HSBC forecasts Egyptian pound devaluation to EGP 40-45 against USD in Q1 2024

Ahram Online , Saturday 16 Dec 2023

British bank HSBC projected the Egyptian pound to experience devaluation, reaching EGP 40-45 against the US dollar, during the first quarter of 2024, according to a report by the bank on Friday.



These revised forecasts are higher than the bank's previous expectations, which placed the exchange rate between EGP 35 and EGP 40 per $1 during the same period.

The Egyptian pound has maintained stability in official transactions for several months, remaining at EGP 30.9/$1, following a series of three devaluations initiated since March 2022, which made the Egyptian pound lose over 75 percent of its value against the US dollar, the report highlighted.

However, the Egyptian pound in the parallel market reached EGP 50/$1, the report stated.

HSBC underscored that adjusting the exchange rate of the Egyptian pound is part of a broader shift towards a more flexible exchange rate regime.

“This adjustment is also expected to facilitate the completion of the long-awaited first review of the International Monetary Fund's reform programme,” HSBC added.

In October, Fitch Solutions predicted an 18.6 percent devaluation of the Egyptian pound, bringing it to EGP 38 against the US dollar by the end of 2023.

“The extent of the devaluation would depend on the Egyptian authorities' efforts to attract more foreign inflows through privatization programmes,” Fitch Solutions previously emphasized.

However, Kristalina Georgieva, managing director of the IMF, stated that Egypt's battle against soaring inflation rates remains a top priority. This focus may alleviate the pressure on authorities to enact a long-awaited devaluation.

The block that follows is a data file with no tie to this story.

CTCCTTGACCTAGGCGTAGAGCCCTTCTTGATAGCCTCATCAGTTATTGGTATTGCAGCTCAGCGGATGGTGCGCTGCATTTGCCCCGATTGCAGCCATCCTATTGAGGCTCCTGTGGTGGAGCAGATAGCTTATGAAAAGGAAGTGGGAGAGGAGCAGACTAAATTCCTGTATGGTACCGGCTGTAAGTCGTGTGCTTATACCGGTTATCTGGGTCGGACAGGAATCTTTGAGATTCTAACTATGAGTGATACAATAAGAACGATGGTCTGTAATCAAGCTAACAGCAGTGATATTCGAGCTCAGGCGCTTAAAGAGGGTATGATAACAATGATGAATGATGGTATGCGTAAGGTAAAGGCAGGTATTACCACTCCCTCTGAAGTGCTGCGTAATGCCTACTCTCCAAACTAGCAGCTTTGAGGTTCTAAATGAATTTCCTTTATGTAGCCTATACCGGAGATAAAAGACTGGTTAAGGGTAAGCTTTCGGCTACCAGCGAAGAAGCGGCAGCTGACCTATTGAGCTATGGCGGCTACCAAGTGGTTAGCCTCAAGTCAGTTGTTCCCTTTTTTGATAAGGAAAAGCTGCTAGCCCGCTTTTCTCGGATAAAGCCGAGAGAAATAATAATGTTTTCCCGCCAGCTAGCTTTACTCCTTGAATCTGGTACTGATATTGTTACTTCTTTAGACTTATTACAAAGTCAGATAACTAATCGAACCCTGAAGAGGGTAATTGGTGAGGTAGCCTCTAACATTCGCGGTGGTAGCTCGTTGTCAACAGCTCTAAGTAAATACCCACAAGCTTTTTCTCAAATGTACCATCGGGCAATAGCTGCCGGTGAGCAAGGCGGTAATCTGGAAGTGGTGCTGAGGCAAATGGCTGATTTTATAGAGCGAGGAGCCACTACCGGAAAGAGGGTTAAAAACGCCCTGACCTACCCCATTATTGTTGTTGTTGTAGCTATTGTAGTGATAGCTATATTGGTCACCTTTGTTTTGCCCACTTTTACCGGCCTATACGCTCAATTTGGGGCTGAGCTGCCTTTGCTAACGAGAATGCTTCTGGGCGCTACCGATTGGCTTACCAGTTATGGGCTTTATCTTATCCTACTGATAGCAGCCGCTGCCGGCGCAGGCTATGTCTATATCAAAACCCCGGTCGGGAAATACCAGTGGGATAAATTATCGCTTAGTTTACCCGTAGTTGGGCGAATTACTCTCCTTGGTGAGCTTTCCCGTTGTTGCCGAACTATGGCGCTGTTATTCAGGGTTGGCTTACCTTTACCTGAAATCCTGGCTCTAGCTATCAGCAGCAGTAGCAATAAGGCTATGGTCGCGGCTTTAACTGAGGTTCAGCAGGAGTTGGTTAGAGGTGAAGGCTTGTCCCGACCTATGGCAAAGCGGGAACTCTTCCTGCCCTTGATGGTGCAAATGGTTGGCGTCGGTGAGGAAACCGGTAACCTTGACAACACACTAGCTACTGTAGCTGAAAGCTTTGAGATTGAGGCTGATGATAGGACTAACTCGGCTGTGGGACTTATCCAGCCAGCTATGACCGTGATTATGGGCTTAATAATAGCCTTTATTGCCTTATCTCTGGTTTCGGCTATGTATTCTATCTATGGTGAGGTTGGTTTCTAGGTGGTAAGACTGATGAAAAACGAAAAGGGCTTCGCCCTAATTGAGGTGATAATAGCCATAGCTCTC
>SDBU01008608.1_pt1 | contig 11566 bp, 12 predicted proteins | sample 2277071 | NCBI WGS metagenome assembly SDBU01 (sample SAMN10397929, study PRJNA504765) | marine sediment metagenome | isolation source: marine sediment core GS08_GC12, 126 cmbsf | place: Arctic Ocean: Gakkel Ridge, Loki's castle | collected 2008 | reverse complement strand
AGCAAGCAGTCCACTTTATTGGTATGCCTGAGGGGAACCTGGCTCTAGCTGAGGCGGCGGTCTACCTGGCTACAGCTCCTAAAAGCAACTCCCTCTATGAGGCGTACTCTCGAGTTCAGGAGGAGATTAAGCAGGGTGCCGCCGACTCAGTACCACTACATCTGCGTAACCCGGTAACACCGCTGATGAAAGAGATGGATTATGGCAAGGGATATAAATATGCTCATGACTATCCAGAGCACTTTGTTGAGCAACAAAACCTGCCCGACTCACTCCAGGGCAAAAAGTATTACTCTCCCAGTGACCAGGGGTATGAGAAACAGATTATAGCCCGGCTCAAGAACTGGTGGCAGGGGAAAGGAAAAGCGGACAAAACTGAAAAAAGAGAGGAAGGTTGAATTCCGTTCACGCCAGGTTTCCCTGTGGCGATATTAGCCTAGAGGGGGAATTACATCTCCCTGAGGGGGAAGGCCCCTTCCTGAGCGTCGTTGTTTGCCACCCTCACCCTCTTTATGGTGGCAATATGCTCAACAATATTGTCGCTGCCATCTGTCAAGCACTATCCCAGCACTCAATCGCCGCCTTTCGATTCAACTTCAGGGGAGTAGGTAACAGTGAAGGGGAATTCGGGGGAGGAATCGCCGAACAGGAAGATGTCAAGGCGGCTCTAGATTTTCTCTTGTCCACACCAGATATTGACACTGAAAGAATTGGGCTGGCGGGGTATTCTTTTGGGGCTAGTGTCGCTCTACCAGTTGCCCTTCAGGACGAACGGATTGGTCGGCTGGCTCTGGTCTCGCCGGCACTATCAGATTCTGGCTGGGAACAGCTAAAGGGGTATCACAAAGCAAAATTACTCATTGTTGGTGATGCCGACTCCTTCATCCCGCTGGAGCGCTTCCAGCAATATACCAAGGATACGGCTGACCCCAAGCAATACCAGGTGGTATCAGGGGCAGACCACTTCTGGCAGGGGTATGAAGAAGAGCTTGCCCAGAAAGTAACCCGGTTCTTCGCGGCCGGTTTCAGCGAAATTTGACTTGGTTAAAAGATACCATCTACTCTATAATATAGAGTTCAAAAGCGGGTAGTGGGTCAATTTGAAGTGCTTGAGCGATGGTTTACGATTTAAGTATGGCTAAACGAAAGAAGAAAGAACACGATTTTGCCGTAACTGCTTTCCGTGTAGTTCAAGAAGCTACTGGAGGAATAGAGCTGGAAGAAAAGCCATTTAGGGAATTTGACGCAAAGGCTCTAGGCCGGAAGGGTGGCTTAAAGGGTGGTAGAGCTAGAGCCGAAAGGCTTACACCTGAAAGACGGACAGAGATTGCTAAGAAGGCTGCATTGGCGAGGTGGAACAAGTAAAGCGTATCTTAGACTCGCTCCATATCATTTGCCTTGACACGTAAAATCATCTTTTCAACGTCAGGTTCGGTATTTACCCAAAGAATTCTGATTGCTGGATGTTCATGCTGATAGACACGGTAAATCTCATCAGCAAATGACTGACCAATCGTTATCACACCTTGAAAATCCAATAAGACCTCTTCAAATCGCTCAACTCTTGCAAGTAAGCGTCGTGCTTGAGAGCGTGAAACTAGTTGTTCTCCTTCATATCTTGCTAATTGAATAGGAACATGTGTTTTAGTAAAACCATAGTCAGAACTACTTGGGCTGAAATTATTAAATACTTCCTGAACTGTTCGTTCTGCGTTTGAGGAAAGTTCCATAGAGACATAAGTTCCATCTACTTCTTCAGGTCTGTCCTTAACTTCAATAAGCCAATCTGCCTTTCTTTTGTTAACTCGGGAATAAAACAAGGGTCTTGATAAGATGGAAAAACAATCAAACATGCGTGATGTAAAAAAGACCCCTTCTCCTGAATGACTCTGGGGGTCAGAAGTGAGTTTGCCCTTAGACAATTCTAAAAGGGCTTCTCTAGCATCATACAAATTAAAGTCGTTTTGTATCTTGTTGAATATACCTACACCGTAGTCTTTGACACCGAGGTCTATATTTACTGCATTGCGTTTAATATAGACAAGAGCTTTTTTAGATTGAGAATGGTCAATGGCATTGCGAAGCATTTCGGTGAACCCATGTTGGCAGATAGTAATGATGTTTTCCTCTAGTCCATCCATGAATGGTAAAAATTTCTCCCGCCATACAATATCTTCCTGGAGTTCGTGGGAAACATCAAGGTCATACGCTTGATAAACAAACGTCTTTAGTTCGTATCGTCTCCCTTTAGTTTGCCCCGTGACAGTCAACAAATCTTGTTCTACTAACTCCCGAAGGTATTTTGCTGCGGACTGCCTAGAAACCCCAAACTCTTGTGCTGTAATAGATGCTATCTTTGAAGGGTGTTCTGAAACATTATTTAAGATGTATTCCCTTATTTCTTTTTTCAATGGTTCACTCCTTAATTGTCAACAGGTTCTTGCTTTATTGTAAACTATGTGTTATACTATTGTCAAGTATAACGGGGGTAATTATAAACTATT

Experts also suggested to Ahram Online that the devaluation of the Egyptian pound may be postponed slightly, as the country's primary objective currently is to address high inflation rates.

Throughout the first nine months of 2023, Egypt experienced a significant increase in inflation; however, the trend began to decelerate in October.

Egypt’s annual headline inflation decelerated to 36.4 percent in November, down from 38.5 percent in October, according to the Central Agency for Public Mobilization and Statistics (CAPMAS).

The country's delay in fully liberalizing the exchange rate regime poses a challenge to meeting the IMF's requirements and has contributed to the postponement of the two scheduled reviews in March and September.

The postponement of the Egyptian pound devaluation can be attributed to the dollar liquidity crisis facing the country, as well as the shortage of foreign exchange.

To address the lack of US dollar liquidity in the local market, the government has unveiled its plan to attract $191 billion annually within three years relying on Suez Canal revenues, remittances, commodity exports, and other resources.

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